Harris v. McRae: The Background
In 1965, the United States Congress established the Medicaid Program through the passing of Title XIX of the Social Security Act. The purpose of Medicaid was to provide federal financial assistance to states that opted to reimburse certain costs of medical care for the less fortunate. Starting in 1976, the U.S. Congress passed several versions of the “Hyde Amendment.” These amendments severely limited the use of federal dollars to reimburse abortion costs under the Medicaid Program.
The case of Harris v. McRae starts with Cora McRae, a pregnant Medicaid Recipient, who challenged the Amendment and took action against Patricia Harris, the then acting Secretary of Health and Human Services.
Harris v. McRae: The Question
The question revolving around Harris v. McRae dealt with the Amendment and whether or not it violated the patient’s right to privacy, the Due Process Clause of the Fifth Amendment and/or the Religion Clause of the First Amendment to the United States Constitution.
Harris v. McRae: The Decision
The decision of Harris v. McRae was a 5 to 4 split decision in favor of Harris. The court ruled that the Amendment did not violate the aforementioned rights. The Supreme Court in Harris v. McRae ruled that states participating in the Medicaid program were not required to fund medically necessary abortions under Title XIX of the Social Security Act. The Court ruled that a woman’s freedom of choice does not carry with it an entitlement to the financial resources to avail herself of the wide range of protected choices.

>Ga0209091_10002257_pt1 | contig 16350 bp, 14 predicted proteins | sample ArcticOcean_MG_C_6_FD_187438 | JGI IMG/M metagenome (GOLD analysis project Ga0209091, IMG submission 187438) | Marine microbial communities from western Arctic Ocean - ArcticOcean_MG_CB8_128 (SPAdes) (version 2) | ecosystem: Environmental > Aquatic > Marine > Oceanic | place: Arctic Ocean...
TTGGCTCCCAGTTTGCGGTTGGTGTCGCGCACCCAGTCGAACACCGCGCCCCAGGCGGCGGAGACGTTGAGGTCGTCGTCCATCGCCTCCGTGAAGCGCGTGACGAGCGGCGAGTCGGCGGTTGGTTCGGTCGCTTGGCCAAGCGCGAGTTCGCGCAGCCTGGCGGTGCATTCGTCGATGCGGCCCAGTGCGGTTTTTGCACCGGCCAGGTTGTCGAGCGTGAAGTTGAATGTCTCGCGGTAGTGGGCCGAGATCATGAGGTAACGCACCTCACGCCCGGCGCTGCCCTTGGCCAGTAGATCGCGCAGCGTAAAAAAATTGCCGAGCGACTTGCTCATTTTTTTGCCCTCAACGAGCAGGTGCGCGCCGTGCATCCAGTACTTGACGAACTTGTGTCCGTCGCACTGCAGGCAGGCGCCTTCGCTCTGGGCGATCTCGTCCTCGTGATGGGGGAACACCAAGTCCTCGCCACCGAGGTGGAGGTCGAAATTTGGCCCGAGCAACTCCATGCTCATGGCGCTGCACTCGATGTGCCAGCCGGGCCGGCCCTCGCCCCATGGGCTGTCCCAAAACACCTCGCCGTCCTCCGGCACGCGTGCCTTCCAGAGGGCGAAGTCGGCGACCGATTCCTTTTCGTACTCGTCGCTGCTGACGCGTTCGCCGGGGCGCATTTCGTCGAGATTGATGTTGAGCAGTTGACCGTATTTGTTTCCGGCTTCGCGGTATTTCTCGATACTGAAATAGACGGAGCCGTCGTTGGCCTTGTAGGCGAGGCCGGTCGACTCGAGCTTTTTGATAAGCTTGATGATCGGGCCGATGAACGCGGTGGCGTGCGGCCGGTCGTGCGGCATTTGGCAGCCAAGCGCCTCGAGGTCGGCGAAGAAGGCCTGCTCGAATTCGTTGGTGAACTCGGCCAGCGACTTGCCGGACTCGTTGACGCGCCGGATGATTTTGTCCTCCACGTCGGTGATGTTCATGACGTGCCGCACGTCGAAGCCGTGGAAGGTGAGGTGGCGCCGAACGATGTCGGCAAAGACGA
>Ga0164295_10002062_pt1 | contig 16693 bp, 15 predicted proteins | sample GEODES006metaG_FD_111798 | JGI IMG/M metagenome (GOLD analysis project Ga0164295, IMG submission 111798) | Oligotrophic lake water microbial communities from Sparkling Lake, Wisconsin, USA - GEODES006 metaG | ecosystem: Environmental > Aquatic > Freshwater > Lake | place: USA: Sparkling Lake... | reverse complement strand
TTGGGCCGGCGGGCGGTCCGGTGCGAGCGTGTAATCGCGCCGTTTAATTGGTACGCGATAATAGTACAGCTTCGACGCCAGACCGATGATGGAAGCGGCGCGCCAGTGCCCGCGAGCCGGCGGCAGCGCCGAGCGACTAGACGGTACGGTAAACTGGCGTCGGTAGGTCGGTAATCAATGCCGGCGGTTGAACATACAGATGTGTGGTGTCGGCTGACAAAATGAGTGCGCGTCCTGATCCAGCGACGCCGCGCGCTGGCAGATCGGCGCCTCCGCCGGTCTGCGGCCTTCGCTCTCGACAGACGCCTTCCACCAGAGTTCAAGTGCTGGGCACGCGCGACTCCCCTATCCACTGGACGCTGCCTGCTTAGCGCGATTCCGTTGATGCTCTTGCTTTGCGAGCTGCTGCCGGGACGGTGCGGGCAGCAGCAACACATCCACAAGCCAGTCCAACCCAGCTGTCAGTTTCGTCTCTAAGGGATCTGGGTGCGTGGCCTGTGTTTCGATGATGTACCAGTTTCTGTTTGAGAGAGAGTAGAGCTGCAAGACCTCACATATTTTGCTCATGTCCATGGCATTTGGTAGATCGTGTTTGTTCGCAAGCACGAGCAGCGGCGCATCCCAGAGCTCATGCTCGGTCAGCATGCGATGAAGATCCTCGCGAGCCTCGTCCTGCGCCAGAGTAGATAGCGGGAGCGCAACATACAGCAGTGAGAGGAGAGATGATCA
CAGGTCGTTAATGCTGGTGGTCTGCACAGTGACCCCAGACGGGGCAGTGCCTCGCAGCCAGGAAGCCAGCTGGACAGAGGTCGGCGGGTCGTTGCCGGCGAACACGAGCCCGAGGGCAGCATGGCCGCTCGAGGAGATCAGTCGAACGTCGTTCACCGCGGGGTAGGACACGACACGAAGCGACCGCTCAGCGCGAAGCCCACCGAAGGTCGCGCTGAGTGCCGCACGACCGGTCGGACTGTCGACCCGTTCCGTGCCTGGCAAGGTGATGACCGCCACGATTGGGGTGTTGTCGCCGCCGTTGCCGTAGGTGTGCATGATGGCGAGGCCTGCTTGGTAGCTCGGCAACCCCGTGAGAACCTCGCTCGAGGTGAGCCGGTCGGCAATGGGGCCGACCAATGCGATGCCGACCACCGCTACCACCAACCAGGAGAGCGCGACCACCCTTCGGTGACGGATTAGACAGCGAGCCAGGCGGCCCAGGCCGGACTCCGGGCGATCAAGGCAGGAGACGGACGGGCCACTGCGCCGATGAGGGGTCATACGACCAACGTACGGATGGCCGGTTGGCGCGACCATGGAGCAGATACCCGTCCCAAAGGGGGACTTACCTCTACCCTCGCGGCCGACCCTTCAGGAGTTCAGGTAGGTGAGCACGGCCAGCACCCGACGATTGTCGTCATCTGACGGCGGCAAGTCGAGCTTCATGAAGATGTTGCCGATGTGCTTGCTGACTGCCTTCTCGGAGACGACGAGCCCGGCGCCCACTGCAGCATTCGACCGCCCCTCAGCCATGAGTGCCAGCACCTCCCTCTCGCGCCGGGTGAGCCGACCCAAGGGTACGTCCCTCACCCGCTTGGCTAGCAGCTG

The court in Harris v. McRae ruled that because the Equal Protection Clause was not a definitive source of substantive rights and because impoverished conditions did not qualify as a suspected classification the Amendments did not violate the Fifth Amendment to the United States Constitution. Lastly, the case of Harris v. McRae held that the coincidence of the funding regulations of the statute with tenets of the Church did not constitute an establishment of religion.
The case of Harris v. McRae held that states participating in the Medicaid program were not required to fund medically necessary abortions under the Act. As a result of this ruling, the courts in Harris v. McRae, ruled that the Hyde Amendment did not violate the Establishment Clause of the First Amendment or the Fifth Amendment to the United States Constitution.